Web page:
The Independent Voice of Southern Methodist University Since 1915

The Daily Campus

The Daily Campus

The Independent Voice of Southern Methodist University Since 1915

The Daily Campus

The Independent Voice of Southern Methodist University Since 1915

The Daily Campus

SMU professor Susanne Scholz in the West Bank in 2018.
SMU professor to return to campus after being trapped in Gaza for 12 years
Sara Hummadi, Video Editor • May 18, 2024
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Wristbands

Are we cheapening life by cheapening something of value?

It’s always good when young people feel the need tosupport a worthy cause. It gives the older generation hope thatkids these days aren’t really floating through the cloudswithout a clue about what’s going on in the world.

But sometimes it’s necessary to check the reasoning behindan outpouring of support for something.

Enter “LiveStrong.” They’re everywhere. But incase you’ve been living in a hole for the past few months,they’re those yellow rubber band-looking bracelets that adornthe wrists of what are now millions of people all over the UnitedStates — especially young people. They’re imprintedwith the mantra “LiveStrong.”

Now, the goal behind these $1 pieces of rubber is a noble one.Six-time Tour de France champion Lance Armstrong [a testicularcancer survivor] has teamed up with Nike to raise money for cancerresearch with all the proceeds from the sale of the bracelets. Nikefronted the money to manufacture them, and if someone chooses tobuy one, they can be sure their hard-earned cash is going to helpsave lives. The Lance Armstrong Foundation-Nike team has alreadysold 13 million bracelets and shows no sign of slowing down.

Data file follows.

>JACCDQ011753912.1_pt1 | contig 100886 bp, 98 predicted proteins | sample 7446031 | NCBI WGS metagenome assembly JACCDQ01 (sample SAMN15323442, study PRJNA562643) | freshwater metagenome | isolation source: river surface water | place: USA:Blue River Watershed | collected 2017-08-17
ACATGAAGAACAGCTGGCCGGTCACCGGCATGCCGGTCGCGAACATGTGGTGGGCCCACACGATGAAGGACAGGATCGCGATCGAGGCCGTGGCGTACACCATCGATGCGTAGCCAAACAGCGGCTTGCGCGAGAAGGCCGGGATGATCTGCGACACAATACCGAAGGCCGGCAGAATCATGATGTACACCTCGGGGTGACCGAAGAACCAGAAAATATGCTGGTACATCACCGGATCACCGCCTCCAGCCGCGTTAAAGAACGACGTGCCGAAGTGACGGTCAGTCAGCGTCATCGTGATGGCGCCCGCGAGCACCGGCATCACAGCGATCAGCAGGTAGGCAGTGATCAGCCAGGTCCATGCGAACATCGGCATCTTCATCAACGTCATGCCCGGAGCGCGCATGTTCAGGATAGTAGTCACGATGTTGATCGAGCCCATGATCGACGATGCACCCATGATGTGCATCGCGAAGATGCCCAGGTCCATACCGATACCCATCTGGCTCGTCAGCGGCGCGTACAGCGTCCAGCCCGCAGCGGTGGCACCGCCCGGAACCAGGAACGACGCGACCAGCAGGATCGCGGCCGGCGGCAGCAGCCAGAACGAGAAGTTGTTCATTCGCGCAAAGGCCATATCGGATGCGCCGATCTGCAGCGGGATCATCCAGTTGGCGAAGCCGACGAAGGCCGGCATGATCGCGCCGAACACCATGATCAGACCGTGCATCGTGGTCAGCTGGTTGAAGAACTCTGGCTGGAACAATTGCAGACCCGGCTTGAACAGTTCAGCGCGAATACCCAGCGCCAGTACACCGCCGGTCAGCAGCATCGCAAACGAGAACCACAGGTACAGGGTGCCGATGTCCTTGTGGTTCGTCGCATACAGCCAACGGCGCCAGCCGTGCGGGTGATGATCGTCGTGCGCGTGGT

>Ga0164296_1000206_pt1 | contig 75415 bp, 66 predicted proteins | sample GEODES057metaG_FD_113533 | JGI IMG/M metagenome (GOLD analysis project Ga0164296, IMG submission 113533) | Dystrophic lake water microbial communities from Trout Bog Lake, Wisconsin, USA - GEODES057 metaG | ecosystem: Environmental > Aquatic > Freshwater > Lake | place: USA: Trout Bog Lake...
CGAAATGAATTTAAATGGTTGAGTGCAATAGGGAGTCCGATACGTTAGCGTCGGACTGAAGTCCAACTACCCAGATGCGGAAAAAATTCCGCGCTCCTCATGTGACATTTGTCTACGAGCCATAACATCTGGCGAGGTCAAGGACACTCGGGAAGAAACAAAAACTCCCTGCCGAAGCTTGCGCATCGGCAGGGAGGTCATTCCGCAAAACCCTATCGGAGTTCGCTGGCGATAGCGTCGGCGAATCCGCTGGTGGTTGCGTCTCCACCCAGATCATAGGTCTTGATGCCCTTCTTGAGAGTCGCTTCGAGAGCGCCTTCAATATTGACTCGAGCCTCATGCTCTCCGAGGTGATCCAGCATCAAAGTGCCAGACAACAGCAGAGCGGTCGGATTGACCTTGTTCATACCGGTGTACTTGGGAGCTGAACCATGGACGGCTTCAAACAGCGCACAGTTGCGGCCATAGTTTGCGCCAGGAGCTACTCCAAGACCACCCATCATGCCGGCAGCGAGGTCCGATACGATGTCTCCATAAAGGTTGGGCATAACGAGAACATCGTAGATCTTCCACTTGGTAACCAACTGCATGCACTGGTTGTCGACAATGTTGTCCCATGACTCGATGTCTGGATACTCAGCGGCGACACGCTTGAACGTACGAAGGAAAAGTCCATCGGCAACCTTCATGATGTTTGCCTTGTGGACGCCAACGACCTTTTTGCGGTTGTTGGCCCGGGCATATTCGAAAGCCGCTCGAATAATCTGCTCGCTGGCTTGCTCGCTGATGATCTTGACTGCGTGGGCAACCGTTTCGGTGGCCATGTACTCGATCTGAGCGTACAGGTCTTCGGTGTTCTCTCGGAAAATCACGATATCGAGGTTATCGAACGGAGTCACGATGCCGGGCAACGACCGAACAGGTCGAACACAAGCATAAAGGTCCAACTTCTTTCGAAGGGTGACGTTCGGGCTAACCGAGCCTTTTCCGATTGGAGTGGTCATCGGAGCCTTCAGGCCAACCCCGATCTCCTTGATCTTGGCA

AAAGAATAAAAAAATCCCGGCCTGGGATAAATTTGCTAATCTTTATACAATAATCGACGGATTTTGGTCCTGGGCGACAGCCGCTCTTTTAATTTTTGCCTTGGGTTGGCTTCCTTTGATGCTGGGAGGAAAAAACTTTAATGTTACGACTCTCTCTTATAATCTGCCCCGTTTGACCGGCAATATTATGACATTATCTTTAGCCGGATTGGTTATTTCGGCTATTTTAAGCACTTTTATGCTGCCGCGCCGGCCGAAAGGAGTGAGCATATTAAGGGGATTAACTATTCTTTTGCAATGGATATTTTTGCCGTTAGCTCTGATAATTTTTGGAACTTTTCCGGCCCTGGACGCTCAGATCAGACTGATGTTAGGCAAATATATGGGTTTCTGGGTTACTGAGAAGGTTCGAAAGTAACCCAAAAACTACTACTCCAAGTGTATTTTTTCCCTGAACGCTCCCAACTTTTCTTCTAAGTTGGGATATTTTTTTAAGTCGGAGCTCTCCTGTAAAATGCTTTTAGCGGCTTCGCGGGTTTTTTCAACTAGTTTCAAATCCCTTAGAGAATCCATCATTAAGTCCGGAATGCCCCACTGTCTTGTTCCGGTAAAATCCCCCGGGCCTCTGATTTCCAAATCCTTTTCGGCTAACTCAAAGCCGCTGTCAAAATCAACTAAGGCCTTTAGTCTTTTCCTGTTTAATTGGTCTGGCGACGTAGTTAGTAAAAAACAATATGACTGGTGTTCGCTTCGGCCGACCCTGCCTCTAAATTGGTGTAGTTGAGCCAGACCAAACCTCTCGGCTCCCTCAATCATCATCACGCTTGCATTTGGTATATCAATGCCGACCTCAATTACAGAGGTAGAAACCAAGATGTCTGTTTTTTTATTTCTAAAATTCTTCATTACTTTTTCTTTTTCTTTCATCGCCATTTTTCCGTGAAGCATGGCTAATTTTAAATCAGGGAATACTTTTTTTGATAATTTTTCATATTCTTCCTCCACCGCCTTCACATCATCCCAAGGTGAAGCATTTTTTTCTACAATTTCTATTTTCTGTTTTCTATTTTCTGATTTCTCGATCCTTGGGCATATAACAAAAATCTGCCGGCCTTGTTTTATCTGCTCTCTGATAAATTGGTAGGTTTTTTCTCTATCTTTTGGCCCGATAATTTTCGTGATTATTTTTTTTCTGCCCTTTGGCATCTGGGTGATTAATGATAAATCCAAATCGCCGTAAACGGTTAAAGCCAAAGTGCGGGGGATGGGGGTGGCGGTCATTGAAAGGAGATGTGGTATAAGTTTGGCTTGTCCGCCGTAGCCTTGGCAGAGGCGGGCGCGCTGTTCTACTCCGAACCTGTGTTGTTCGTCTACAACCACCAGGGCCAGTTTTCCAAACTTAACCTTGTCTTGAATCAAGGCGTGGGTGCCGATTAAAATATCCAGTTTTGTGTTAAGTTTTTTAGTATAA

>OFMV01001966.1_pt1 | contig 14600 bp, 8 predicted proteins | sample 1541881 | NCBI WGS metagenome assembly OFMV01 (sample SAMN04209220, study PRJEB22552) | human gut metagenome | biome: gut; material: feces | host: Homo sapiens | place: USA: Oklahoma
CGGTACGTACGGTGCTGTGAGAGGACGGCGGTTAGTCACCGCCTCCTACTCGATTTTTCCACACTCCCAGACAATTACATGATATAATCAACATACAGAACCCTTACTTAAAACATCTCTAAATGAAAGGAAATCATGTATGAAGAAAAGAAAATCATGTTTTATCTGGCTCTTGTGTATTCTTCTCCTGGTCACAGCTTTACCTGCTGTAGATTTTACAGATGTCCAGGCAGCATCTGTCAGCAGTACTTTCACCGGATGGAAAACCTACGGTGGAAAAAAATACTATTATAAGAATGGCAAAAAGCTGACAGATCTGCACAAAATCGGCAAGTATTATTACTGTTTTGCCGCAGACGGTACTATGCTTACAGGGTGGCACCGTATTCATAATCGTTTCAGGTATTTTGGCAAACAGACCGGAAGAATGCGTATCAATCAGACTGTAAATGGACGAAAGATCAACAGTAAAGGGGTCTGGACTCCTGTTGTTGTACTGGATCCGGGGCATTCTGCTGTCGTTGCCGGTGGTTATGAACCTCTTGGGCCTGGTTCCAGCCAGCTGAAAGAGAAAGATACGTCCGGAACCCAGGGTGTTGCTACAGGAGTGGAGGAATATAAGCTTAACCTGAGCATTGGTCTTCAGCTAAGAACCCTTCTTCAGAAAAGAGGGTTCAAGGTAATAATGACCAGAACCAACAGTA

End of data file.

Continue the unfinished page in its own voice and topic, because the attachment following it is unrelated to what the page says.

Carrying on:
Armstrong’s Web site and Nike’s page dedicated tothe undertaking, www.wearyellow.com, contain numerous testimonialsabout why people wear the bracelets and what yellow means tothem.

The bracelets represent an exceptional cause, so what’sthe problem? Armstrong’s foundation Web site has beenbombarded with so many requests for bracelets that the page wherethey can be purchased was temporarily offline. They were for salein local bike shops and sporting good stores that could not holdonto them any longer than it took to put them on the shelves. For awhile it was impossible to find the bracelets. Well, almostimpossible.

Go to eBay and search for “LiveStrong” and thenumber of bracelets for sale on the Internet — not throughthe Lance Armstrong Foundation — is astounding. We searched,and came up with 1,724 results.

Here’s the problem: They are for sale for up to $20.People are buying these bracelets, sometimes in bulk, and sellingthem for profit — their own profit — on the Internet.And people are buying them.

When it is so necessary for someone to have one that he or shewill buy one on the Internet for $20, there is a problem. Even moresad: The eBay situation most likely isn’t the only one of itskind.

Young people supporting cancer research is wonderful. It’sa disease that has likely ravaged its horrible attack on at leastone person they love. But wanting to be in style bad enough thatyou’ll aid in a seedy scheme to make money is pathetic.

Ed Board wants to encourage young people, and anyone who choosesto sport the yellow bracelet, to do so for the right reasons.Cancer research isn’t a hard cause to back. People just mustbe certain they’ve thought about the difference they canmake, and then, by all means, they can jump on the bandwagon.

But we don’t mean the fashion bandwagon.

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